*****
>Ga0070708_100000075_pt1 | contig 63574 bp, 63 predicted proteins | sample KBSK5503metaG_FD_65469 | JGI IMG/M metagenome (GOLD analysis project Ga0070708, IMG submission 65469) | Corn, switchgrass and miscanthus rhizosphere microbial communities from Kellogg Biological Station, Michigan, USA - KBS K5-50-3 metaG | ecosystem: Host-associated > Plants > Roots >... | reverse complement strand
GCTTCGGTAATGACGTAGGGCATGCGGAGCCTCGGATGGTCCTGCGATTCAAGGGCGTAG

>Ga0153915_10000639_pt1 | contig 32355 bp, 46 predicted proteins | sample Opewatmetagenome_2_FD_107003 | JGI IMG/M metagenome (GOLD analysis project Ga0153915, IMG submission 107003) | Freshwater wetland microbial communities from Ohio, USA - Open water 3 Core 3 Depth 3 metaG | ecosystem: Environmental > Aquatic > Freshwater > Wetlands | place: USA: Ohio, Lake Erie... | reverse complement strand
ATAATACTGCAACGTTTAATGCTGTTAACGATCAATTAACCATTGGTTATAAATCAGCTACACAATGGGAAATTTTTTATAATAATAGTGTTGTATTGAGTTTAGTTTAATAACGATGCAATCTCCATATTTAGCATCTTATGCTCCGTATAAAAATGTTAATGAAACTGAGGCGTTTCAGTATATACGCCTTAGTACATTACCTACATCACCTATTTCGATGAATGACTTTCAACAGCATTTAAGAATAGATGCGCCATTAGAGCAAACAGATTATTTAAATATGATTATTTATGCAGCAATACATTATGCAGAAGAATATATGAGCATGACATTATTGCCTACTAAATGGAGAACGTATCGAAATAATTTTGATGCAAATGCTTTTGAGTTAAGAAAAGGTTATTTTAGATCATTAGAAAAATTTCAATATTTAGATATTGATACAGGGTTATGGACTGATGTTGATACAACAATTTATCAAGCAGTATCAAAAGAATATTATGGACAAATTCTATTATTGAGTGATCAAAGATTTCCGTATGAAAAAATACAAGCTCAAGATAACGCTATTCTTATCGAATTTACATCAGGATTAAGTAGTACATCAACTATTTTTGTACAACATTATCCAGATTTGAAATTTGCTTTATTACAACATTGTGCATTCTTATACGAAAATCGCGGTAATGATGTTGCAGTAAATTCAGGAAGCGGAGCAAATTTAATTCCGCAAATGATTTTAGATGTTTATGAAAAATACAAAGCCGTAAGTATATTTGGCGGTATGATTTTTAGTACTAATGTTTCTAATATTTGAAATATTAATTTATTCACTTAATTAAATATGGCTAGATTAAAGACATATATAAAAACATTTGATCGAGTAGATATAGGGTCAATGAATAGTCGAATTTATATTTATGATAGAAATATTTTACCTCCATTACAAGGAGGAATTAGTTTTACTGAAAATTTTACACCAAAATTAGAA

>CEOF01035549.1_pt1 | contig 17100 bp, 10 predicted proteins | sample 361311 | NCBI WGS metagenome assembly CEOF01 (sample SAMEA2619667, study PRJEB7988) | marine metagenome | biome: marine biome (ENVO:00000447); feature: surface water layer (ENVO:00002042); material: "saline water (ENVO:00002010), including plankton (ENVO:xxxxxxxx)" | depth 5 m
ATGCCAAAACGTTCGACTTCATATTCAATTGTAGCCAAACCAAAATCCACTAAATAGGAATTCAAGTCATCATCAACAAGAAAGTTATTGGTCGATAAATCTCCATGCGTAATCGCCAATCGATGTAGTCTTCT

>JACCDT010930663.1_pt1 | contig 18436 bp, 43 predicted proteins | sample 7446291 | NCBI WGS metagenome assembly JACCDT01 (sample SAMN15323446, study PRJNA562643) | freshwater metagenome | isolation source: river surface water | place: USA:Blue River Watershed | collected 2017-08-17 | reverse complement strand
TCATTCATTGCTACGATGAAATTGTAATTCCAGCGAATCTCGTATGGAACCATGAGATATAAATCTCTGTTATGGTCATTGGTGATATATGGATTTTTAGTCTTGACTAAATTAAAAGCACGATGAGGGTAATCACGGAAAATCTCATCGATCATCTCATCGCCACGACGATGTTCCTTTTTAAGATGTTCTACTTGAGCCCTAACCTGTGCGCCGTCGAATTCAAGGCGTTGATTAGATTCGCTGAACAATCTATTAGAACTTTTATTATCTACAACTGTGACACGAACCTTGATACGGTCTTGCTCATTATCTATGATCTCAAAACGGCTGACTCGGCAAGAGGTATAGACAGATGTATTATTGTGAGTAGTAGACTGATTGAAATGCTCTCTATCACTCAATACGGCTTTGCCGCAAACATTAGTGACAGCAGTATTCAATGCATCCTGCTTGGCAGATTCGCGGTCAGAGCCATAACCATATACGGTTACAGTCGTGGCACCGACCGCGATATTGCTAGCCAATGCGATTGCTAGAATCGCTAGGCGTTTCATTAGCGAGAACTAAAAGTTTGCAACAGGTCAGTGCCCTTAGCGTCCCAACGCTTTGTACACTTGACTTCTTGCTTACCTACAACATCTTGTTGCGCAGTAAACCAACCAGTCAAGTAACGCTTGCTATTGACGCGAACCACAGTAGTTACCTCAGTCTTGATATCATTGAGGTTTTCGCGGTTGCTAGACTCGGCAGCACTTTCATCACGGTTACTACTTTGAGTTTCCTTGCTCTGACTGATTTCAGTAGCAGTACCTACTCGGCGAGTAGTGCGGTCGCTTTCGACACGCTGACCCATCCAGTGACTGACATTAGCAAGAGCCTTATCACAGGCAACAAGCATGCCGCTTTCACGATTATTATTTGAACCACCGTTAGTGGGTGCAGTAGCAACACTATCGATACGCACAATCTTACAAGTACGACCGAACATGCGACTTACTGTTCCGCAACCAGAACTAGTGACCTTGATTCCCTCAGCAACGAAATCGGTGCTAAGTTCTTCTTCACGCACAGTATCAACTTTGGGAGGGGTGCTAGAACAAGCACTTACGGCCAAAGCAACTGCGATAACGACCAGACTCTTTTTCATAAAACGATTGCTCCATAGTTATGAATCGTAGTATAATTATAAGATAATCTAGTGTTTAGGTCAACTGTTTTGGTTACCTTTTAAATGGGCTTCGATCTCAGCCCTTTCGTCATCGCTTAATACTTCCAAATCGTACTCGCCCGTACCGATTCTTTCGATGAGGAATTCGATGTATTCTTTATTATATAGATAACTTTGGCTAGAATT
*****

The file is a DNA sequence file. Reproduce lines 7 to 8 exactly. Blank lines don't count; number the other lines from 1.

>JACCDT010930663.1_pt1 | contig 18436 bp, 43 predicted proteins | sample 7446291 | NCBI WGS metagenome assembly JACCDT01 (sample SAMN15323446, study PRJNA562643) | freshwater metagenome | isolation source: river surface water | place: USA:Blue River Watershed | collected 2017-08-17 | reverse complement strand
TCATTCATTGCTACGATGAAATTGTAATTCCAGCGAATCTCGTATGGAACCATGAGATATAAATCTCTGTTATGGTCATTGGTGATATATGGATTTTTAGTCTTGACTAAATTAAAAGCACGATGAGGGTAATCACGGAAAATCTCATCGATCATCTCATCGCCACGACGATGTTCCTTTTTAAGATGTTCTACTTGAGCCCTAACCTGTGCGCCGTCGAATTCAAGGCGTTGATTAGATTCGCTGAACAATCTATTAGAACTTTTATTATCTACAACTGTGACACGAACCTTGATACGGTCTTGCTCATTATCTATGATCTCAAAACGGCTGACTCGGCAAGAGGTATAGACAGATGTATTATTGTGAGTAGTAGACTGATTGAAATGCTCTCTATCACTCAATACGGCTTTGCCGCAAACATTAGTGACAGCAGTATTCAATGCATCCTGCTTGGCAGATTCGCGGTCAGAGCCATAACCATATACGGTTACAGTCGTGGCACCGACCGCGATATTGCTAGCCAATGCGATTGCTAGAATCGCTAGGCGTTTCATTAGCGAGAACTAAAAGTTTGCAACAGGTCAGTGCCCTTAGCGTCCCAACGCTTTGTACACTTGACTTCTTGCTTACCTACAACATCTTGTTGCGCAGTAAACCAACCAGTCAAGTAACGCTTGCTATTGACGCGAACCACAGTAGTTACCTCAGTCTTGATATCATTGAGGTTTTCGCGGTTGCTAGACTCGGCAGCACTTTCATCACGGTTACTACTTTGAGTTTCCTTGCTCTGACTGATTTCAGTAGCAGTACCTACTCGGCGAGTAGTGCGGTCGCTTTCGACACGCTGACCCATCCAGTGACTGACATTAGCAAGAGCCTTATCACAGGCAACAAGCATGCCGCTTTCACGATTATTATTTGAACCACCGTTAGTGGGTGCAGTAGCAACACTATCGATACGCACAATCTTACAAGTACGACCGAACATGCGACTTACTGTTCCGCAACCAGAACTAGTGACCTTGATTCCCTCAGCAACGAAATCGGTGCTAAGTTCTTCTTCACGCACAGTATCAACTTTGGGAGGGGTGCTAGAACAAGCACTTACGGCCAAAGCAACTGCGATAACGACCAGACTCTTTTTCATAAAACGATTGCTCCATAGTTATGAATCGTAGTATAATTATAAGATAATCTAGTGTTTAGGTCAACTGTTTTGGTTACCTTTTAAATGGGCTTCGATCTCAGCCCTTTCGTCATCGCTTAATACTTCCAAATCGTACTCGCCCGTACCGATTCTTTCGATGAGGAATTCGATGTATTCTTTATTATATAGATAACTTTGGCTAGAATT